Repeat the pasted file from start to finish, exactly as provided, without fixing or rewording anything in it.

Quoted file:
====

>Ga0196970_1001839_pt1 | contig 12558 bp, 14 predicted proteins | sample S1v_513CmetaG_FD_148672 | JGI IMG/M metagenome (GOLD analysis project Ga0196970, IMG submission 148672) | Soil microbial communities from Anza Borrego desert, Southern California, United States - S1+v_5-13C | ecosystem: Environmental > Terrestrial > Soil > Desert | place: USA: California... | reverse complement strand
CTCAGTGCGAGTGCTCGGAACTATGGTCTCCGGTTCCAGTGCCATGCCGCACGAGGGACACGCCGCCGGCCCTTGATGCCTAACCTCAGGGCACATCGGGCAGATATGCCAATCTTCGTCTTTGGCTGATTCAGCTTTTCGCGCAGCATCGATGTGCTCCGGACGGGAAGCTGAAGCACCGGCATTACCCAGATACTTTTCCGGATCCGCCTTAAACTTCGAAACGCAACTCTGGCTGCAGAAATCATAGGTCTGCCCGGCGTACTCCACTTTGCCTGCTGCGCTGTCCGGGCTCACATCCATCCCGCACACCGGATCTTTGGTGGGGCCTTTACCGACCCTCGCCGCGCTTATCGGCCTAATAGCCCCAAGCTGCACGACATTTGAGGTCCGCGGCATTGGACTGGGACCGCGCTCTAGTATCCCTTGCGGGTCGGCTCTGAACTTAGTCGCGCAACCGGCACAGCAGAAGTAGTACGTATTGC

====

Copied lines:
>Ga0196970_1001839_pt1 | contig 12558 bp, 14 predicted proteins | sample S1v_513CmetaG_FD_148672 | JGI IMG/M metagenome (GOLD analysis project Ga0196970, IMG submission 148672) | Soil microbial communities from Anza Borrego desert, Southern California, United States - S1+v_5-13C | ecosystem: Environmental > Terrestrial > Soil > Desert | place: USA: California... | reverse complement strand
CTCAGTGCGAGTGCTCGGAACTATGGTCTCCGGTTCCAGTGCCATGCCGCACGAGGGACACGCCGCCGGCCCTTGATGCCTAACCTCAGGGCACATCGGGCAGATATGCCAATCTTCGTCTTTGGCTGATTCAGCTTTTCGCGCAGCATCGATGTGCTCCGGACGGGAAGCTGAAGCACCGGCATTACCCAGATACTTTTCCGGATCCGCCTTAAACTTCGAAACGCAACTCTGGCTGCAGAAATCATAGGTCTGCCCGGCGTACTCCACTTTGCCTGCTGCGCTGTCCGGGCTCACATCCATCCCGCACACCGGATCTTTGGTGGGGCCTTTACCGACCCTCGCCGCGCTTATCGGCCTAATAGCCCCAAGCTGCACGACATTTGAGGTCCGCGGCATTGGACTGGGACCGCGCTCTAGTATCCCTTGCGGGTCGGCTCTGAACTTAGTCGCGCAACCGGCACAGCAGAAGTAGTACGTATTGC